I began to picture cobwebs growing in the corners of my email inbox, and my impatience was rivaled only by my disappointment.
After two years of watching my speaking ministry grow, suddenly the invitations had stopped coming.
Of course, I kept all my fraught feelings to myself.
How could I share this particular sadness without appearing to be overly ambitious? I was certain that any mention of my longing to be used by God in this particular way would be misconstrued as a pushy over-reach.
This caused me to think carefully about aspirations and the role of ambition in my life and ministry.
Was it wrong for me to long for more opportunities for service—wrong for me to long for a broader reach?Ambition, in cooperation with God, is a gift to be offered back to Him.
Two Questions for the Ambitious Christian Woman
Holding tightly to God’s hand, I interrogated my ambition with some probing questions that I invite you to ask yourself as well.
What are the motives behind your ambition?
“Don’t you know that the runners in a stadium all race, but only one receives the prize? Run in such a way to win the prize.” 1 Corinthians 9:24
I had to ask myself what was behind my desire to teach and speak to groups of women.
Was it a matter of pride or a need to be special? On the one hand, ambition can become a dark cloud of never-quite-there and never-measuring-up as we make an idol of our ceaseless striving.
On the other hand, it’s good to have aspirations for a life that brings more glory to God.
In our spiritual formation, it’s a sign of health to say, “Here’s how I want my life to look,” and then to be convicted by the Spirit when we fall short.
Is your identity wrapped up in your ambition?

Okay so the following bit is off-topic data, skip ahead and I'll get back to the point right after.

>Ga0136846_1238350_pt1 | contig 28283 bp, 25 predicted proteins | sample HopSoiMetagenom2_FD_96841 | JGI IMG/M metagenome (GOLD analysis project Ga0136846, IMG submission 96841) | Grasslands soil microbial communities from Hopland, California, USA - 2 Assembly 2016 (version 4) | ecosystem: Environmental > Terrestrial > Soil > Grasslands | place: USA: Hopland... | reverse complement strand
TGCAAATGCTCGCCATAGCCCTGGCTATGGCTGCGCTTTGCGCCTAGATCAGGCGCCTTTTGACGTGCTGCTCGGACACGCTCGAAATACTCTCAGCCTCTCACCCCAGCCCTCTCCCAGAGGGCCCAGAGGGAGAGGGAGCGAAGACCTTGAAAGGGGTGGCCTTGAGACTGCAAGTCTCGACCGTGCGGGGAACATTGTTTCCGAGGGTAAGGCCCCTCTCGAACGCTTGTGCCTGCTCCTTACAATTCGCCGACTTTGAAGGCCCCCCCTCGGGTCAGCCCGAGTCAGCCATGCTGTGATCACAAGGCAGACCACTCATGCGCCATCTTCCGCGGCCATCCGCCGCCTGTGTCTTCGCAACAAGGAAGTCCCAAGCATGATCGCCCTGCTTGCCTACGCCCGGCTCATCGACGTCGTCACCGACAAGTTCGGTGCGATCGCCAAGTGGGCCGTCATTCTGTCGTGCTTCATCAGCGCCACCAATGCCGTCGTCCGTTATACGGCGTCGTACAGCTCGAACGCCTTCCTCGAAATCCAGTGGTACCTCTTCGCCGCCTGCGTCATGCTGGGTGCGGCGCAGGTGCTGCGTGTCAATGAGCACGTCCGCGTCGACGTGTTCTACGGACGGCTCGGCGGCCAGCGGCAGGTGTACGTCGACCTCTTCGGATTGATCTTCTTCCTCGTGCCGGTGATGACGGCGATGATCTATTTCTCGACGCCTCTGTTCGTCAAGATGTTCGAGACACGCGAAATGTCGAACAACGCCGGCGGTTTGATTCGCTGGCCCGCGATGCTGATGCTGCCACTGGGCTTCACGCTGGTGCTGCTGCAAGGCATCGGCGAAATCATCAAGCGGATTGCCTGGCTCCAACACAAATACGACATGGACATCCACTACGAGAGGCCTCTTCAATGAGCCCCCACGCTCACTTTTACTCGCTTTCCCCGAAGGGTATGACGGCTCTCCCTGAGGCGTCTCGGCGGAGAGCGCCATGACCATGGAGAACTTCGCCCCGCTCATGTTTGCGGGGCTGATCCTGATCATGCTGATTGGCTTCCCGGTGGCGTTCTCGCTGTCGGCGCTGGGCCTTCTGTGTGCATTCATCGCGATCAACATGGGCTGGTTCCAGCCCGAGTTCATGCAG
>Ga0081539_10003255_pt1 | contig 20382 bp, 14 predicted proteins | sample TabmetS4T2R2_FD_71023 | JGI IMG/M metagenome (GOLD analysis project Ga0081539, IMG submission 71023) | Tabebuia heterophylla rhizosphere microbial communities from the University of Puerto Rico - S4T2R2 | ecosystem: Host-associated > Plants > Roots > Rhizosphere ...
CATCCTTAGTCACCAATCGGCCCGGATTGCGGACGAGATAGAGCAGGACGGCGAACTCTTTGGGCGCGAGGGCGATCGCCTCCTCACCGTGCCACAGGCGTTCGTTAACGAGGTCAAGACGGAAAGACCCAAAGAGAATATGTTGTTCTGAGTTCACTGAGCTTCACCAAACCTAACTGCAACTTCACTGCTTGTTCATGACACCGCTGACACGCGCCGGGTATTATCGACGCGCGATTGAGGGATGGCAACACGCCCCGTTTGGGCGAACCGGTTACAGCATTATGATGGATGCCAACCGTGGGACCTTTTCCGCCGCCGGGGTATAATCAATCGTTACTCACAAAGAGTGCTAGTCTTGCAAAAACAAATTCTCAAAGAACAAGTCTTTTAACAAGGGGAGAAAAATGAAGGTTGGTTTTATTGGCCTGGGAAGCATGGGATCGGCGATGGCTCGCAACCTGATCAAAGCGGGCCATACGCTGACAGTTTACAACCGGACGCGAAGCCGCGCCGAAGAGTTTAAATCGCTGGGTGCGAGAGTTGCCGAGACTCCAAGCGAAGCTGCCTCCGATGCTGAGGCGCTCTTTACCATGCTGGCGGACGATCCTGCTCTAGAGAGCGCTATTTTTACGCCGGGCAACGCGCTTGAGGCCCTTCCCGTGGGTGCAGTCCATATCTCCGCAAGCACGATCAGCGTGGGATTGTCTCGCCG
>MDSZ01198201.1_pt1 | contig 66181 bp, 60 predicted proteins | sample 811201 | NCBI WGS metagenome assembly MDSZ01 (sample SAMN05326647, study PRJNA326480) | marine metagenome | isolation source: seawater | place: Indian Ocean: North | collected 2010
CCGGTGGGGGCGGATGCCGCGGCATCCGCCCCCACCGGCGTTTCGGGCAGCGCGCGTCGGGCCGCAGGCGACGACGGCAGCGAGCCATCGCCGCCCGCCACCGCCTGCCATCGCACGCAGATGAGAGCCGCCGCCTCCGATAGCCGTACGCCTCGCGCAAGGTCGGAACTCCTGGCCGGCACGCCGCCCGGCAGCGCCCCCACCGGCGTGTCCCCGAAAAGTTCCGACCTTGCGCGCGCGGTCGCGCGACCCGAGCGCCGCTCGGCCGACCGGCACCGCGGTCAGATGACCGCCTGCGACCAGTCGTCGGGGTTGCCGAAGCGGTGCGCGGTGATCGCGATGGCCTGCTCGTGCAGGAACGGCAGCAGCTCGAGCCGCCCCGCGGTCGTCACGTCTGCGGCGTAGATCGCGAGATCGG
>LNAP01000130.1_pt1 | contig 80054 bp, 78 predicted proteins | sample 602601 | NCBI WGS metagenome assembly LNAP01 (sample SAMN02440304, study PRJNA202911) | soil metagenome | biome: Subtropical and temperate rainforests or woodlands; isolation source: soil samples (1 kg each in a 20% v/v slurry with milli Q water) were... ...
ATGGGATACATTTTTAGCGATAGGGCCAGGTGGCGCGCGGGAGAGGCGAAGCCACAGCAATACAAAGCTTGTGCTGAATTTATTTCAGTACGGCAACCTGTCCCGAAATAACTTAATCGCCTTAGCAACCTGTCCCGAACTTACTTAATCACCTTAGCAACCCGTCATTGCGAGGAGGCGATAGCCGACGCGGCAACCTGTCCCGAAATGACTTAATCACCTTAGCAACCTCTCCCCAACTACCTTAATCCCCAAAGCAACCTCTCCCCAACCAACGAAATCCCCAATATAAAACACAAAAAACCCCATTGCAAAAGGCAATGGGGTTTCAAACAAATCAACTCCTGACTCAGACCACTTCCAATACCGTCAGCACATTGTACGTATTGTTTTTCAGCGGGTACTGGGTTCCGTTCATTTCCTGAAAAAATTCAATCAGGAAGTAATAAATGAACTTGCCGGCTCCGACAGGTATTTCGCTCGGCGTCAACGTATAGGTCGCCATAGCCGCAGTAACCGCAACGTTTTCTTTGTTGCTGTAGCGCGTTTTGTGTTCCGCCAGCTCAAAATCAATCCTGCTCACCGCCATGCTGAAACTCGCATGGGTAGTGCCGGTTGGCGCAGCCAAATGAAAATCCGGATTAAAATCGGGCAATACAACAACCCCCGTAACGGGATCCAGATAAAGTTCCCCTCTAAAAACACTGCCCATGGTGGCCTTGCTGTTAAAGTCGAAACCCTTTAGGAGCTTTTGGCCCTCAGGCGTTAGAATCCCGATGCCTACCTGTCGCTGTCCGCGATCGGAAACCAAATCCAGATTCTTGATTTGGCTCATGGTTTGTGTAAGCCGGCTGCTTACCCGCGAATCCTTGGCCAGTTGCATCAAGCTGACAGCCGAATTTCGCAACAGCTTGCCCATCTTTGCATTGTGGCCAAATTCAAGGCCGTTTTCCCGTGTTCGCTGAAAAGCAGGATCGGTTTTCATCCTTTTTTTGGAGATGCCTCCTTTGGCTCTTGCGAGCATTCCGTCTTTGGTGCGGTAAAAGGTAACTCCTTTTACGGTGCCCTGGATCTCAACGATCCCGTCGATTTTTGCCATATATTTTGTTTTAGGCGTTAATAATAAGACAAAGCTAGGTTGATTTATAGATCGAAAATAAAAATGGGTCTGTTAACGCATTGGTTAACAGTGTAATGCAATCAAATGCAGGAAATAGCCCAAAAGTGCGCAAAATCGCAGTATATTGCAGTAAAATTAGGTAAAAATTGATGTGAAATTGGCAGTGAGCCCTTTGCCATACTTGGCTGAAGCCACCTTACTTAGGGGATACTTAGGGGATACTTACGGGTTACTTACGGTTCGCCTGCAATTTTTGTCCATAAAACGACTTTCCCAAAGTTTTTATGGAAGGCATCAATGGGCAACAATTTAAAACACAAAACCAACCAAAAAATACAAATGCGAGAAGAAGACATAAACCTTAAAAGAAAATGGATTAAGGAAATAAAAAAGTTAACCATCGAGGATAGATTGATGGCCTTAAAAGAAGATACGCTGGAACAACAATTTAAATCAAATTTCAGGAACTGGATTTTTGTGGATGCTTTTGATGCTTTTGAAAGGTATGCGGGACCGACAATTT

“I have been crucified with Christ and I no longer live, but Christ lives in me. The life I now live in the body, I live by faith in the Son of God, who loved me and gave Himself for me.” Galatians 2:19-20
When a global pandemic effectively deleted women’s conferences and special events and even canceled my little Sunday school class, I realized that, even if I never stood behind a podium ever again, I was still a teacher of God’s Word.
I prepared a weekly lesson for my students and shared it with them virtually. I read stories to my grandkids on Facebook every day during quarantine. I shared a Bible lesson via YouTube for a Christian camp that was trying to figure out how to do ministry remotely.
I poured thousands of words into the keyboard and asked God to use my writing ministry because it was the outlet He had sovereignly provided.
Even when everything around me changed, God did not. My identity will always be based on who He says I am—not on what I do for Him.My identity will always be based on who He says I am—not on what I do for Him.
Three Prayers for the Ambitious Christian Woman
After some deep soul searching, my heart found its way to three prayers that have come to define my understanding of ambition in the life of a Christian woman.
Prayer #1: “Lord, let my plans and ambitions cooperate with your eternal purposes.”
We may desire to serve God in a particular way, but the need of the moment for advancing God’s Kingdom may require a wholly different offering from us.
Are we willing to continue serving even when life doesn’t go as planned? If not, the real question, then, becomes, “Who do I think I am, defining the terms of my own discipleship?”
Isaiah 29:16 says, “You have turned things around, as if the potter were the same as the clay. How can what is made say about its maker, ‘He didn’t make me’? How can what is formed say about the one who formed it, ‘He doesn’t understand what he’s doing’?”